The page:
Florence Greenberg

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Florence Greenberg
Born(1913-09-16)September 16, 1913
DiedNovember 2, 1995(1995-11-02) (aged 82)
Musical career
Years active1956–1976

Florence Greenberg (September 16, 1913 – November 2, 1995) was an American record label owner, music executive, and record producer. Greenberg was the founder and owner of Tiara Records, Scepter Records, Hob Records, and Wand Records. She is best known for her work as a record producer and music executive for several popular singers in the 1960s including Dionne Warwick, the Shirelles, Tammi Terrell, Chuck Jackson, and B.J. Thomas.[1]

Early life and career[edit]

Greenberg lived as a housewife in Passaic, New Jersey.[2] In the mid-1950s, she was in her mid-40s with two children, Mary Jane and Stanley, who were both in school, so she had nothing to do at home during the day.

By 1956, a 43-year-old Greenberg was desperately searching for an escape from the suburban lifestyle that accompanied her being a housewife. She did not know what she wanted to do but could often be seen hanging out at the Turf restaurant in New York City as she was enamored with the atmosphere surrounding the Brill Building.[2] A friend of her husband, Freddy Bienstock, helped her to get in the record business by one day inviting her over to the Hill & Range Music offices when he was working with his cousins Jean and Julian Aberbach.[3] Greenberg was a natural and immediately began exploring her options of career paths in the music industry.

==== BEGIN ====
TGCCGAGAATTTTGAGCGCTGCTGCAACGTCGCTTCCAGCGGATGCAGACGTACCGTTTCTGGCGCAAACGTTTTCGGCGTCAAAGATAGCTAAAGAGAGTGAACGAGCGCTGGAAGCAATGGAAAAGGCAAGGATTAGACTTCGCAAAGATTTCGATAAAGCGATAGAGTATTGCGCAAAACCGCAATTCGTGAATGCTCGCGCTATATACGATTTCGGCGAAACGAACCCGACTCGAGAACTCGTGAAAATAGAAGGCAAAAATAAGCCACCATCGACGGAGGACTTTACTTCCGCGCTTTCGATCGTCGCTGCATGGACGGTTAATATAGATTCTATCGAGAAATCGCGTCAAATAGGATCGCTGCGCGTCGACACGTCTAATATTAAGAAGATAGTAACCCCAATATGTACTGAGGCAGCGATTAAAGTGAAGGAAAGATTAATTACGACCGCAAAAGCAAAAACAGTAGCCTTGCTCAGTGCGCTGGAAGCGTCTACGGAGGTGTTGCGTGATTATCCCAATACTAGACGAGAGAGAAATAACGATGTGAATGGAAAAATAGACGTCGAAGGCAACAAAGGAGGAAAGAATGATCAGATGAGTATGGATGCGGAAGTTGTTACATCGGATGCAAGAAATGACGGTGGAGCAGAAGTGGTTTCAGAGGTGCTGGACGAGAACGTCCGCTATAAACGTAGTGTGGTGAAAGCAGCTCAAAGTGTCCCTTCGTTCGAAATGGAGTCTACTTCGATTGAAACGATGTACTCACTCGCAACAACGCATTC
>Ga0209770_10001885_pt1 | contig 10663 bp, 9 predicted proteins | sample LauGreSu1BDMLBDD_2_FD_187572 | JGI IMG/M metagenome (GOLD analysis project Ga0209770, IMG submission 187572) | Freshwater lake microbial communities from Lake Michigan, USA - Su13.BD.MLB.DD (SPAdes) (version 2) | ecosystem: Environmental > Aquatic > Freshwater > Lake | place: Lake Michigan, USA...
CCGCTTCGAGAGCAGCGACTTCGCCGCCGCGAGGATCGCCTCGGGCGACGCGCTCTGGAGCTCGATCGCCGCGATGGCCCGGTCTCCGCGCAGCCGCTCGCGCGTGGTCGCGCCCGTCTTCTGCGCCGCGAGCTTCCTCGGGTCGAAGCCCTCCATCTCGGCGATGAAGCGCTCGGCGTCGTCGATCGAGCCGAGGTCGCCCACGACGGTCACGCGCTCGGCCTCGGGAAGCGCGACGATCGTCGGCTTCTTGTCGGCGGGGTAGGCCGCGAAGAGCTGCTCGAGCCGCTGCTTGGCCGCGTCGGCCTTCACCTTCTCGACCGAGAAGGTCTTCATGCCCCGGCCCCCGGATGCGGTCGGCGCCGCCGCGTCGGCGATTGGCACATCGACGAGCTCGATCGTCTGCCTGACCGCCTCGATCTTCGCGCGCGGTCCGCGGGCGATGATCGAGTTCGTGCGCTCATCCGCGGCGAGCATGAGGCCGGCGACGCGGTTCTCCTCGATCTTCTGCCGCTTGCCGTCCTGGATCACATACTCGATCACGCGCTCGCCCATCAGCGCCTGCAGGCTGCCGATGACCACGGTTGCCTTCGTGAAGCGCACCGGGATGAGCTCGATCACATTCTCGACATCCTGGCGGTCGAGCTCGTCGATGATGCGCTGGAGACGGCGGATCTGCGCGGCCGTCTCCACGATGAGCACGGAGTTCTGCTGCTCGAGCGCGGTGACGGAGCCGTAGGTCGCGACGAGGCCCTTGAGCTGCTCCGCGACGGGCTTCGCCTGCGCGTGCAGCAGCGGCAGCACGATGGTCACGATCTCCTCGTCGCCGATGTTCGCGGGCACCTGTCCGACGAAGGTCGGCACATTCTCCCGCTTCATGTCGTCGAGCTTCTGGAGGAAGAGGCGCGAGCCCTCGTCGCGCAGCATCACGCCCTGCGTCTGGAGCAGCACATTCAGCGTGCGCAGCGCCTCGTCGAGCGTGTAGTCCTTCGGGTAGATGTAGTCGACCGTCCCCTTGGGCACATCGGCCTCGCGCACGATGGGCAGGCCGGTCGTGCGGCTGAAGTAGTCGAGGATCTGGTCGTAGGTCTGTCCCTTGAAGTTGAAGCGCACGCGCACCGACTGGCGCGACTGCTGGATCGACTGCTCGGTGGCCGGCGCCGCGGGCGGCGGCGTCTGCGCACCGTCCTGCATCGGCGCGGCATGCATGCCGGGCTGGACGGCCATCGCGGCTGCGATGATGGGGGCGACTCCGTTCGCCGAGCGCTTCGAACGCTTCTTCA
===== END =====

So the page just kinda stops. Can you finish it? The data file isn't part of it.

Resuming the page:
In 1958, she started her own record label, called Tiara Records. After a performance by a group of girls at Passaic High School in 1957, Greenberg's daughter Mary Jane convinced her that she had to hear the group sing.[1] She signed the group, The Shirelles, to Tiara after they auditioned for Greenberg in her living room.[4]

The first song recorded and released on the Tiara Records label was "I Met Him on a Sunday," The Shirelles' talent show song that grabbed the attention of Greenberg in the first place. Just as the record started to break locally, Greenberg sold the company with the Shirelles' contract to Decca Records for $4,000. However, she started a new label in 1959, called Scepter Records, which became one of the leading independent record labels in the 1960s. Under Scepter Records, Greenberg re-signed The Shirelles, becoming their manager once again.[5] In 1961, Greenberg launched another record label, called Wand Records, as a subsidiary of Scepter Records.